Over the course of their relationship, Twigs alleged that LaBeouf emotionally manipulated her via aggressive lovebombing early on, only to incrementally become controlling and violent over time. At one point, he gave her an STD that he’d never told her about. Eventually, Twigs was able to escape the relationship when her world tour began in the spring of 2019. In the aftermath, Twigs and LaBeouf went into private mediation prior to Twigs’ decision to go public with her 2020 lawsuit against him, during which Twigs gave LaBeouf a list of demands, including seeking professional help, donating to an abused women’s shelter, and admitting he’d given her an STD and practicing transparency with future sex partners. 

Twigs’ attorney said that mediation ended when LaBeouf was “unwilling to receive meaningful and consistent psychological treatment,” while LaBeouf’s attorneys alleged Twigs had ended mediation. LaBeouf has denied the allegations point-blank, while simultaneously offering a tepid apology for any emotional harm his substance abuse struggles had on her. “I’m not in any position to tell anyone how my behavior made them feel. I have no excuses for my alcoholism or aggression, only rationalizations,” LaBeouf said in a statement in 2021. However, he added that Twigs is not “entitled to any relief or damages whatsoever.”

Twigs’ lawsuit against LaBeouf is set to go to trial later this year—around the same time Megalopolis is expected to arrive in theaters. (Relatedly: Director Francis Ford Coppola faces allegations that he tried to kiss semi-nude, female extras while filming a nightclub scene to try “to get them in the mood,” as well as pulling some women onto his lap, per a report in the Guardian last week.)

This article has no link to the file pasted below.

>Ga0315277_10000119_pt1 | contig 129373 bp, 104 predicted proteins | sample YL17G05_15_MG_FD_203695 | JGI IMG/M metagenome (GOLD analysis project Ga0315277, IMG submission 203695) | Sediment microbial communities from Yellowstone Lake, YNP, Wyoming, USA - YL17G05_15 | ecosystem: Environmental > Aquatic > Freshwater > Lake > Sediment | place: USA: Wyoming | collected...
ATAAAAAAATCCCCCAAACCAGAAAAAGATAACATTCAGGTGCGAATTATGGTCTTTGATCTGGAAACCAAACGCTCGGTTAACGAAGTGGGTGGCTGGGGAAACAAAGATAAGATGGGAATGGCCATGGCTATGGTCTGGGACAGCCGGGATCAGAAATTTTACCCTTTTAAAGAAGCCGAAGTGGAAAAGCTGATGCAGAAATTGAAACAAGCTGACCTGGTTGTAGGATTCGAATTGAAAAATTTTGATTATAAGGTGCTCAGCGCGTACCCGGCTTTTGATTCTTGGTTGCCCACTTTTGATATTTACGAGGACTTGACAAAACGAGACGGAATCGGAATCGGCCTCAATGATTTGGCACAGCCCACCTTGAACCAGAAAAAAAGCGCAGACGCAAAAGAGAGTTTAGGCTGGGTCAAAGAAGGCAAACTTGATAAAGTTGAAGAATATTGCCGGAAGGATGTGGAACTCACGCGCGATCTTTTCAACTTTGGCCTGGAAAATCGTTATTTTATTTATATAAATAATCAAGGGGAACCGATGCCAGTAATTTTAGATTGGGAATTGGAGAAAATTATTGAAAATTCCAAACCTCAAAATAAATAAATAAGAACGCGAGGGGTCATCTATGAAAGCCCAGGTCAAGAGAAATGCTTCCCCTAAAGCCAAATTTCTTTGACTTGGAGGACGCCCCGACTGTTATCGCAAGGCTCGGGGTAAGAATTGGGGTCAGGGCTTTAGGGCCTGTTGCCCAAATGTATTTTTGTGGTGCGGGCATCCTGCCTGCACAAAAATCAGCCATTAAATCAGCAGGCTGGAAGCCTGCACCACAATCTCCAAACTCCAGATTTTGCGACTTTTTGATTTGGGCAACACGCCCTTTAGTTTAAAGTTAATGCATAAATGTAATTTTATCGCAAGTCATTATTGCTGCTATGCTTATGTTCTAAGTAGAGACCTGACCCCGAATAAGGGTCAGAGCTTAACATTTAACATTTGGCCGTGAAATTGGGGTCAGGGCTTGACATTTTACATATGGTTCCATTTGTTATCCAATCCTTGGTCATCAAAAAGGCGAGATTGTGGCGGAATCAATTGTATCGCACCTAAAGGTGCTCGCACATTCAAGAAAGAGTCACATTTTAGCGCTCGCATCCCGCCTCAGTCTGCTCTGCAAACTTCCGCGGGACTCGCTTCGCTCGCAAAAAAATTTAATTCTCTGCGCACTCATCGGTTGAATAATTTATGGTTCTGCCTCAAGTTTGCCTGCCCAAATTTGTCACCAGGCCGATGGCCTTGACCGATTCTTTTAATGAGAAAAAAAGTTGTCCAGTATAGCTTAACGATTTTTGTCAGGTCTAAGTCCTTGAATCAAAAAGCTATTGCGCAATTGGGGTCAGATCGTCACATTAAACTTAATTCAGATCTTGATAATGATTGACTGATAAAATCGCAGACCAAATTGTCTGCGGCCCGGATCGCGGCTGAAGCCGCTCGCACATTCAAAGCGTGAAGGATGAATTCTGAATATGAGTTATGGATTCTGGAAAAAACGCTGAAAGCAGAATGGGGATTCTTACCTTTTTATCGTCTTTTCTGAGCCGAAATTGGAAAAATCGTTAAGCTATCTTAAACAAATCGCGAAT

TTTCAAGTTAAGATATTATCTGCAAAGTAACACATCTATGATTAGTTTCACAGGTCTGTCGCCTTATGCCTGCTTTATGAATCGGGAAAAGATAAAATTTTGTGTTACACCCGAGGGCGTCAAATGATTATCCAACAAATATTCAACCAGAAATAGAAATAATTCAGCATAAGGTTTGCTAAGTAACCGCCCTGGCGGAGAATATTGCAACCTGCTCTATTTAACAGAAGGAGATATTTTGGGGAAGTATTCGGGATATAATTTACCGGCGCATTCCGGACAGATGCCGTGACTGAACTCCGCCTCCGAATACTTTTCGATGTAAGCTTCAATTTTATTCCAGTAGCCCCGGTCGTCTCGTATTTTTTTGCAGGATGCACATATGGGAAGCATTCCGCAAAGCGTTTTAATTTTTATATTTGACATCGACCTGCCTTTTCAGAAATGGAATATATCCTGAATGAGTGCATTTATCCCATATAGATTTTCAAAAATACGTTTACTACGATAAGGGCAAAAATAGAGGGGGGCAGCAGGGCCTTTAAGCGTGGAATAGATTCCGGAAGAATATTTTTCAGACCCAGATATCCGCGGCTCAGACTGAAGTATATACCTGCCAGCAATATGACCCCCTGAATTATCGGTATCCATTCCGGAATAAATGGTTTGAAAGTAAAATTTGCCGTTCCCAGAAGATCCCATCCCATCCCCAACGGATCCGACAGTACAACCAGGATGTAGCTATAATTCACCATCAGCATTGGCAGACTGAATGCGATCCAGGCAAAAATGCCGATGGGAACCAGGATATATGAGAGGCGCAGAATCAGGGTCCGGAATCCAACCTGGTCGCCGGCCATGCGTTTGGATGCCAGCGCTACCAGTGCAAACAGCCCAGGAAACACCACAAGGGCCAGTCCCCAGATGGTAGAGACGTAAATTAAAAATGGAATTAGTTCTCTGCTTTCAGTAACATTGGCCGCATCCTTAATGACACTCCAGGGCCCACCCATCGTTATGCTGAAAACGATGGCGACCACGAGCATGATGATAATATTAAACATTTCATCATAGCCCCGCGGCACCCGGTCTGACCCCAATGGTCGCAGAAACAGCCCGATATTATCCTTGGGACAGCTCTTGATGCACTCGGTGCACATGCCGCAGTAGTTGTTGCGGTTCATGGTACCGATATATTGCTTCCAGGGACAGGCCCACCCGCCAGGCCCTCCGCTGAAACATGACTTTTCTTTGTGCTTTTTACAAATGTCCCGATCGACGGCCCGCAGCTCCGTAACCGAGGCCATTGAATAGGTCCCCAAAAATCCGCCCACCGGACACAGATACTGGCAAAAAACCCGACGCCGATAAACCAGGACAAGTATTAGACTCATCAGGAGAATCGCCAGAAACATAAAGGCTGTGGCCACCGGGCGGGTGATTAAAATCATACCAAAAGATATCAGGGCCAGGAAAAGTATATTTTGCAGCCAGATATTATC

As for Franco, the actor’s first controversy involved inappropriate DMs soliciting a 17-year-old girl in 2014, which he eventually characterized as merely “bad judgment” on his end. But by early 2018, several women accused him of varying alarming acts of sexual misconduct, including nonconsensually exposing himself, pressuring someone to perform full nudity for $100 a day for one of his films, and exploiting female students enrolled in his acting school.

Some of these students told the Los Angeles Times and other media outlets that they were pressured to dance and perform topless for Franco and, according to one of the young women, Franco “would always make everybody think there were possible roles on the table if we were to perform sexual acts or take off our shirts.” The students also said Franco made them film a range of sex scenes, including an orgy scene, sometimes involving full nudity. “I got it in my head pretty quickly that, OK, you don’t say ‘no’ to this guy,” one student told the Los Angeles Times in 2018. “James is absolutely not a Harvey Weinstein. He is not an unfeeling monster who has no sense of reality. He created an exploitative environment for noncelebrity women on his sets,” that same former student said in a 2018 interview on Good Morning America.

Some of these students sued Franco in 2019 but by early 2021, the lawsuit had reportedly been privately settled.

For good reason, both of these men’s careers have been fairly quiet in the wake of… all of this. But in the face of celebratory social media posts and reporting about their returns and respective appearances at Cannes, their alleged mistreatment of women should be front-and-center in any conversations about them. Alleged abuse isn’t just a footnote; it’s an actual safety concern for women and frankly, everyone these men work with. So, if you’re a media outlet that finds yourself giddily tweeting out, “Shia LaBeouf has returned to the red carpet after 4 YEARS,” consider, at the very least, contextualizing why it’s been that long.